Tag Archive: model evaluation

Hello my AI friends!

Today, I would like to share with you skrobot!

skrobot is an open-source Python module I have created at Medoid AI for automating Machine Learning (ML) tasks. It is built on top of scikit-learn framework and follows object-oriented design (OOD) for ML task creation, execution, and reproducibility. Multiple ML tasks can be combined together to implement an experiment. It also provides seamless tracking and logging of experiments (e.g. saving experiments’ parameters).

It can help Data Scientists and Machine Learning Engineers:

  • to keep track of modelling experiments / tasks
  • to automate the repetitive (and boring) stuff when designing ML modelling pipelines
  • to spend more time on the things that truly matter when solving a problem

The current release of skrobot (1.0.13) supports the following ML tasks for binary classification problems:

  • Automated feature engineering / synthesis
  • Feature selection
  • Model selection (i.e. hyperparameters search)
  • Model evaluation
  • Model training
  • Model prediction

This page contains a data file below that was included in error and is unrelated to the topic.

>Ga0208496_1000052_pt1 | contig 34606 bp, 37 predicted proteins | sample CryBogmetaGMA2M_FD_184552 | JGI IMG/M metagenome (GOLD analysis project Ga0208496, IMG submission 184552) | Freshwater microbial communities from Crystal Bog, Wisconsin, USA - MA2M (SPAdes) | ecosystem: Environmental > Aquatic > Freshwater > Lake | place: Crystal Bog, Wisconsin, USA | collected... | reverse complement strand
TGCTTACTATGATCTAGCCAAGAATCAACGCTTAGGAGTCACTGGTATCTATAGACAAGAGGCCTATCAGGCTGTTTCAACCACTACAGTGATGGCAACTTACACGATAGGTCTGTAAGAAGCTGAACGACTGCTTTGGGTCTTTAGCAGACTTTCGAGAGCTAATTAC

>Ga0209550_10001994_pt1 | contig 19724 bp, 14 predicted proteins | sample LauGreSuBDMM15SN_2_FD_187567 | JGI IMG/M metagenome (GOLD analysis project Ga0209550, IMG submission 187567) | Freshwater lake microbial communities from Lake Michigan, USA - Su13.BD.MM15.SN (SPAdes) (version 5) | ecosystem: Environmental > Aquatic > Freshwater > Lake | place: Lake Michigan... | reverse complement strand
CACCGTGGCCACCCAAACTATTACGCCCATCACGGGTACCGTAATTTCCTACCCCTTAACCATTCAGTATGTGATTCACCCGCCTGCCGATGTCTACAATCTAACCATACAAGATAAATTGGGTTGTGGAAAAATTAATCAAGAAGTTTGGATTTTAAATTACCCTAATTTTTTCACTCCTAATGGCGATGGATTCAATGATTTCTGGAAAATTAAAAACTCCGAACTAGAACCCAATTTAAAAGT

For more information you can check out the online documentation!

Lastly, many thanks to all contributors who helped to extend and support skrobot.

Stay safe!

Assume a train/validation/test split and an error metric for evaluating a machine learning model.

In case of high validation/test errors something is not working well and we can try to diagnose if it is a high-bias or high-variance problem.

When both the training and validation errors are high then we have a high-bias model (underfitting). When we have a high validation error and low training error we have a high-variance model (overfitting).

Also, there is a case where both validation and training errors are low but test error is high. This can happen either because we test the model in data from a different world (different data distribution) or we have overfitted to the hyperparameters on validation data, same as when overfitting the models’s parameters on training data.

Machine Learning practitioners always focus on finding in an unbiased way models where validation and training errors are low. When it happens, we say “this a good fit” and then we monitor the model on unseen test data to see how it performs in the real world.